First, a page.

Sleeping accommodations ranged from sleeping platforms in the middle of the jungle (Fortunately there were age limitations because I know where my son would have been) to sparse cabins. The only rule was to check your bedding every night for spiders, frogs and snakes. Then the next morning, check your clothes, boots, etc. before you put them on

The climate was warm and humid in the river basin, with an average temperature of 79 degrees and an average yearly rainfall of over 80 inches. In other words, it was hot and humid and nothing nor anyone ever dried out there. Wet, damp or moldy was the order of the day. Every day.

Brian and I agreed that the most memorable experience of the entire trip was our vision quest in a the pouring rainstorm. Each of us, student and adult alike, was marched into the jungle and then left alone (totally separated from one another) for a period of an hour or longer with only the sounds and smells and humidity of the jungle to assault your senses. It just so happened that our incubation period occurred during a very heavy rainstorm. I mean sheets of rain and visibility of about ten feet, if that, for hours on end.

The idea was to experience the Amazon rain forest in its entirety without the distractions of other people and outside influences. There was no way any one of us could have found our way out of there. We had to trust that our guide would come back and find us and lead us back to camp. It was awesome.

Brian and I both thought we’d died and gone to heaven. Hard to explain if you haven’t been there but it was a very thought-provoking experience.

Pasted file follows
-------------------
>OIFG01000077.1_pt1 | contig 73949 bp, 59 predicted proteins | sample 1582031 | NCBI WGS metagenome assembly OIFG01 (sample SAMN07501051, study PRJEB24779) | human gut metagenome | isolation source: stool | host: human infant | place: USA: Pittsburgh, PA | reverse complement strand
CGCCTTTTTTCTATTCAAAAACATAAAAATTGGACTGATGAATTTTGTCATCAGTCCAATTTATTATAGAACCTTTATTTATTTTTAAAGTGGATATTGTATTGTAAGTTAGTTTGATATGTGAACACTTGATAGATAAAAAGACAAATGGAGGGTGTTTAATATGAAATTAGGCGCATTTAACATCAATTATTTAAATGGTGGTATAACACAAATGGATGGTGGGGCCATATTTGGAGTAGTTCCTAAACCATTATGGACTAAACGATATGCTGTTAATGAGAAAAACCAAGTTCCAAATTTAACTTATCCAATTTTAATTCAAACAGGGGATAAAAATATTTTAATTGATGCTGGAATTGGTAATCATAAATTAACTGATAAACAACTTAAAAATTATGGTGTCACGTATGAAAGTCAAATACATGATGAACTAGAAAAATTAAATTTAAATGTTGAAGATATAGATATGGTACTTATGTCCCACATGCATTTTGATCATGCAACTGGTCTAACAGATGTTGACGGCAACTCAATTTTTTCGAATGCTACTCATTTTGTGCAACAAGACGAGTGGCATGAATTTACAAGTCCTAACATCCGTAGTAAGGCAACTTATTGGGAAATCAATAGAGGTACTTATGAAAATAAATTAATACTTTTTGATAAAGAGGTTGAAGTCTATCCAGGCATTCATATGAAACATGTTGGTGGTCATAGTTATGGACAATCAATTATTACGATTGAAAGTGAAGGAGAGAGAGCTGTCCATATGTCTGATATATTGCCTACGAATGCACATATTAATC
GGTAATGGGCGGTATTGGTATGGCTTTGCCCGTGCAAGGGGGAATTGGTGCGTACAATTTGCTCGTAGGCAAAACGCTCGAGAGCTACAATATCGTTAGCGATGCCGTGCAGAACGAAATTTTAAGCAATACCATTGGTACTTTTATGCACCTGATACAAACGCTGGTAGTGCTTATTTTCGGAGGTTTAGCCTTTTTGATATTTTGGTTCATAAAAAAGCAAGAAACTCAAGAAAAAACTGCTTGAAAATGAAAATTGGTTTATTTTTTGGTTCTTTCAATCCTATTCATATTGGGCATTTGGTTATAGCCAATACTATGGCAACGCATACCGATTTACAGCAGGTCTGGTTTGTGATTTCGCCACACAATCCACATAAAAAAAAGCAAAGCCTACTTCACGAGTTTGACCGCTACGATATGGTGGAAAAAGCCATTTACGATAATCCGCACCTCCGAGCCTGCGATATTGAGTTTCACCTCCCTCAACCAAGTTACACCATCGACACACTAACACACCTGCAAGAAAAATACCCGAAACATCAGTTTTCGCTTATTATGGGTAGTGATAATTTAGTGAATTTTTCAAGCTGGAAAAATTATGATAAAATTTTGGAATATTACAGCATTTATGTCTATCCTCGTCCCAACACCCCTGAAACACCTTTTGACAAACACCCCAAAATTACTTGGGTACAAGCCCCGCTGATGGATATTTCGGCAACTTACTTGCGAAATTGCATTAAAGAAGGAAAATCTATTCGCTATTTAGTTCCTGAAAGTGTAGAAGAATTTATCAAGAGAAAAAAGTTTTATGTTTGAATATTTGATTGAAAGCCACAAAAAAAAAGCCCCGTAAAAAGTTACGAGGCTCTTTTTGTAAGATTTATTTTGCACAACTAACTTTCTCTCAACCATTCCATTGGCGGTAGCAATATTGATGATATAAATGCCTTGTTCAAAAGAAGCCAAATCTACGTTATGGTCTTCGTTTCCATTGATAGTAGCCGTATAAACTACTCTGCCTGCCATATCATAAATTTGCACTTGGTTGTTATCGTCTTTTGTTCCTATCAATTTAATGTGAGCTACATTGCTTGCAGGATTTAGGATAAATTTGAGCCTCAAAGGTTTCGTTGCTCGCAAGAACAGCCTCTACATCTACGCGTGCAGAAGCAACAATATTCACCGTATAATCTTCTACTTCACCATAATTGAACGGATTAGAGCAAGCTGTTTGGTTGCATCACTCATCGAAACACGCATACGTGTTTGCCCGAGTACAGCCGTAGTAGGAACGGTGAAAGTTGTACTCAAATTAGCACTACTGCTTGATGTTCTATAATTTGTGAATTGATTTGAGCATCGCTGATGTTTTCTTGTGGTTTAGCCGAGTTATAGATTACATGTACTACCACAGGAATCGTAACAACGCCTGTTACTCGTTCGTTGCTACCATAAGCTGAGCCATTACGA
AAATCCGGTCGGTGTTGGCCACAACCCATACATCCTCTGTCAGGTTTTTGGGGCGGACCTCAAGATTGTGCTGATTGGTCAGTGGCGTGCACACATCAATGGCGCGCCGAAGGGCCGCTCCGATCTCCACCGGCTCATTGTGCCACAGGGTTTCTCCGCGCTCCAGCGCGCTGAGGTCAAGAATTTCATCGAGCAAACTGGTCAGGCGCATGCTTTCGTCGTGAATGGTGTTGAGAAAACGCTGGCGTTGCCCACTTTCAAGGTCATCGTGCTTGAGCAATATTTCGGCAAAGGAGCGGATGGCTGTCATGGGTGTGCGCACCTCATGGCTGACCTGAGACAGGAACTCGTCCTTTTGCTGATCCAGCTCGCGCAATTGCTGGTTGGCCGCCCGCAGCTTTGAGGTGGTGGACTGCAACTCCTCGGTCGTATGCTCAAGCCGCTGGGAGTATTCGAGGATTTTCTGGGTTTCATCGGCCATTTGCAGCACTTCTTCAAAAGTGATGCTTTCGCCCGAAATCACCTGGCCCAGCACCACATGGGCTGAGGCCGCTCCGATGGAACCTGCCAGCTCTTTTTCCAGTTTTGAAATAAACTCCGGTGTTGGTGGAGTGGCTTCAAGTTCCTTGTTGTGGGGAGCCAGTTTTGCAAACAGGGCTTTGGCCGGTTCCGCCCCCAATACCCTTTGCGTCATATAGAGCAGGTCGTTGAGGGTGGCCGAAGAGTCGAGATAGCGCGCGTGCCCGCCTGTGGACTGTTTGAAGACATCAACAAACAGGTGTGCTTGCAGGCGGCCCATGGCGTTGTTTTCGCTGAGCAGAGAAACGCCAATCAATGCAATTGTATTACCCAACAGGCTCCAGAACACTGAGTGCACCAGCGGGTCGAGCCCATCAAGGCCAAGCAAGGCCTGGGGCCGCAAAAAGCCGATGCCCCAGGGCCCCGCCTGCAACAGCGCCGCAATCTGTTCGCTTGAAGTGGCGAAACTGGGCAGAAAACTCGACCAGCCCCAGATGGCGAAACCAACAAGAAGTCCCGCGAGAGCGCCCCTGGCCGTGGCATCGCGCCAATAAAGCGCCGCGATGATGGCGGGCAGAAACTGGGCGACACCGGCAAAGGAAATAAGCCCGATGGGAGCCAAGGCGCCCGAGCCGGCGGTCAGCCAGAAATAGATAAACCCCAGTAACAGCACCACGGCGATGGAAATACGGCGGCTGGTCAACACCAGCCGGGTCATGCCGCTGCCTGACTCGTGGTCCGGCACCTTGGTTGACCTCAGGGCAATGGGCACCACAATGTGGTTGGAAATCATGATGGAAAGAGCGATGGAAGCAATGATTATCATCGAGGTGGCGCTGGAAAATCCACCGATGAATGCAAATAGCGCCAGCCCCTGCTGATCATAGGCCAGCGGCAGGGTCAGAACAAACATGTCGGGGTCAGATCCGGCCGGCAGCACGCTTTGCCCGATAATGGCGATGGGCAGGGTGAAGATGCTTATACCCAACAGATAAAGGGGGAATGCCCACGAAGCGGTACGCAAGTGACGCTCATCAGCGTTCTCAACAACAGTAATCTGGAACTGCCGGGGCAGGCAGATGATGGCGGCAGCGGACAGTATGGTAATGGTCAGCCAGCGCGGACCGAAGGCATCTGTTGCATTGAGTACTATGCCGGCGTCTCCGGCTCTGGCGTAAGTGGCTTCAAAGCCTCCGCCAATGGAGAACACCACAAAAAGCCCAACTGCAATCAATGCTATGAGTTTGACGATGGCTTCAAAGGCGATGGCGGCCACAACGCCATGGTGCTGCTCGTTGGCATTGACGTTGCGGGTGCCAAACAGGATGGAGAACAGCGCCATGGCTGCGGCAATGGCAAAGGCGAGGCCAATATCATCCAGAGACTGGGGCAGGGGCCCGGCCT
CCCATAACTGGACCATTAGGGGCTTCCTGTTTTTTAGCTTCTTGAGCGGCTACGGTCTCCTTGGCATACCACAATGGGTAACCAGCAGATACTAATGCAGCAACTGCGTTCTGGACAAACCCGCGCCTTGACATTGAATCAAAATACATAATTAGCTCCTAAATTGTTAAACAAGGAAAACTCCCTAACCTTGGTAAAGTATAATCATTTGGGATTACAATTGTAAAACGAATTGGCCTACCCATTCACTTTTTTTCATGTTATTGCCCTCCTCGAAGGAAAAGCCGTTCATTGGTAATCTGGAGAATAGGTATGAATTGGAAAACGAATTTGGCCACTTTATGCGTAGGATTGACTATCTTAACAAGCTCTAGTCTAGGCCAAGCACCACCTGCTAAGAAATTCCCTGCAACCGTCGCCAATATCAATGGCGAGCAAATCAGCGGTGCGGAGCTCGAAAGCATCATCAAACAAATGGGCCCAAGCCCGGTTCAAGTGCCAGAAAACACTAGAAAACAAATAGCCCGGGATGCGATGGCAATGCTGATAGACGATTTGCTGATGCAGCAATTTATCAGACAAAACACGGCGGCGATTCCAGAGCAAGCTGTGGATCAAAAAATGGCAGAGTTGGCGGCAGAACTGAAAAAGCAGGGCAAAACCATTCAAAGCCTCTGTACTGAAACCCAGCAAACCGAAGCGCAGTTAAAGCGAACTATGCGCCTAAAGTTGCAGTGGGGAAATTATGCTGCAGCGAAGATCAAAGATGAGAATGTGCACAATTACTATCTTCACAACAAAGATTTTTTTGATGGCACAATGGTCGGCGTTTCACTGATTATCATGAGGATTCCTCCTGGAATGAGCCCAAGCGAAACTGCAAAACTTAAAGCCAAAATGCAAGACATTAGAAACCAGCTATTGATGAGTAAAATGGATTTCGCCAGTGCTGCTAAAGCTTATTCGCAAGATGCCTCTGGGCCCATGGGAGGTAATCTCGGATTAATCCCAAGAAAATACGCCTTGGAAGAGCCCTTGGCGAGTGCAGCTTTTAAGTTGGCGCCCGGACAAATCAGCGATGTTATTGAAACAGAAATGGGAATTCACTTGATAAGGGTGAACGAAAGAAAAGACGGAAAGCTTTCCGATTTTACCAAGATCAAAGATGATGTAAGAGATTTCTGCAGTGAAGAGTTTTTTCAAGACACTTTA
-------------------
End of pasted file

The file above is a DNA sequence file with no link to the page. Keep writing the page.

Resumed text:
The theme of torrential downpours continued with what could have been a very serious bus accident not long afterwards. Our bus was traversing some mountainous pass, climbing its way back out of the river basin toward Quito. In the early morning hours, our bus missed a small avalanche by mere seconds. Rocks and boulders plunged down the mountainside and crashed into a nearby stream. A torrent of water came roaring past our bus, rocking it on its springs. If we’d been broad sided by that mudflow of rock and debris, I’m sure our bus could have been swept off the road and into that stream. Kind of like, Ice Road Truckers.

Brian tried out a blowgun. He got pretty good at it. Fortunately you can’t buy a blowgun at Fleet Farm or Walmart.

Not to be forgotten but certainly not bragged about was my watching several amorous seniors come on to Brian as I was sitting at the same table. My young bon vivant laughed at my concerns and lack of understanding of the high school mating ritual.

Apparently they start even earlier in South America. And Brian, assimilating all things native, thought it only appropriate that he too initiate or at least assume their native ways.
Father thought differently and a compromise was reached. I kept my eye on him and he kept his eye on me.

Third place in memorable experiences would have to be the pool game Brian and I played back in Quito. While Snow White wasn’t there, we did play against three Israelis who were traveling through South America, a couple of Mexican nationals and several locals. A group of young girls from the neighborhood were our audience. And again I was struck by the irony of my sixteen-year-old son playing pool in Quito, Ecuador in the back room of a Pizza Hut with such an international group of players. Naturally, he thought it was no big deal.